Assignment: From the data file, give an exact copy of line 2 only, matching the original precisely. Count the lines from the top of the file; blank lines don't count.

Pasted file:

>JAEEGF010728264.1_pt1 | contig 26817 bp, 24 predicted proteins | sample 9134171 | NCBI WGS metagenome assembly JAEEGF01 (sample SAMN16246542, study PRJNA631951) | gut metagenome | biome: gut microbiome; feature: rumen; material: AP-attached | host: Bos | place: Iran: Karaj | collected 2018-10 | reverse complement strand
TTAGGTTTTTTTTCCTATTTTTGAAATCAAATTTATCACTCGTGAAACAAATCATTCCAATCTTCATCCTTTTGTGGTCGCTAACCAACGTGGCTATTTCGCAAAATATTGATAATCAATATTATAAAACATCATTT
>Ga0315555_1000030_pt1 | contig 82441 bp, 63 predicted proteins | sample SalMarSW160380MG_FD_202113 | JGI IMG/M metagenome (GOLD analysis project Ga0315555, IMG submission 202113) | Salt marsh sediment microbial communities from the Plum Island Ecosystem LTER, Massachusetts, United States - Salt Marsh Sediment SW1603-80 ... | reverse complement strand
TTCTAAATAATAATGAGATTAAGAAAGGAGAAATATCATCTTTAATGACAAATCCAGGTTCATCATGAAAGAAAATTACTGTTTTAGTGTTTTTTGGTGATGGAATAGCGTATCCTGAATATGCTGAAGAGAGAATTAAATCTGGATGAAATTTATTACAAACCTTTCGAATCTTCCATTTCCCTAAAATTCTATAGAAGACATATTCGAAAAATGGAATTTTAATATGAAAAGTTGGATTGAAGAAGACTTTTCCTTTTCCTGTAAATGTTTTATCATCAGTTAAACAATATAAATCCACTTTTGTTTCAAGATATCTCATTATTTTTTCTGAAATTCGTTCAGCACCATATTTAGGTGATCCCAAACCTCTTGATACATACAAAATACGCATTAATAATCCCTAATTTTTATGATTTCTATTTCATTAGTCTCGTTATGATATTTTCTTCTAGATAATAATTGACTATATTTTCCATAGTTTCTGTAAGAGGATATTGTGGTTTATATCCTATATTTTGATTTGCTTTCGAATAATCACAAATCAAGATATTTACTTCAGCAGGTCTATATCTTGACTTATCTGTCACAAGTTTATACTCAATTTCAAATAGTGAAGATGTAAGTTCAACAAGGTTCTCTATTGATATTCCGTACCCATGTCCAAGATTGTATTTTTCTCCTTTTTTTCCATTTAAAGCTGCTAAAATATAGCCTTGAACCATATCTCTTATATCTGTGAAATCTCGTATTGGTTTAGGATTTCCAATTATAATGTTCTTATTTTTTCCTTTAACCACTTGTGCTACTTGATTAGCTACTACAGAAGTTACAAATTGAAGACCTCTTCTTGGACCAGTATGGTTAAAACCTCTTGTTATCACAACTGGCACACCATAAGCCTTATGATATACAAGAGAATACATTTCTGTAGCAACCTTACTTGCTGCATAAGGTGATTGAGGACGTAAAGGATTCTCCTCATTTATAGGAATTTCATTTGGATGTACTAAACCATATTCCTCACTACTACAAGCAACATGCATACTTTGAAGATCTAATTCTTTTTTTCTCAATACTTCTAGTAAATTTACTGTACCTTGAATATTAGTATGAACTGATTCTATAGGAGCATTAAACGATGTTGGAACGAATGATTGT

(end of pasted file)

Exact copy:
TTAGGTTTTTTTTCCTATTTTTGAAATCAAATTTATCACTCGTGAAACAAATCATTCCAATCTTCATCCTTTTGTGGTCGCTAACCAACGTGGCTATTTCGCAAAATATTGATAATCAATATTATAAAACATCATTT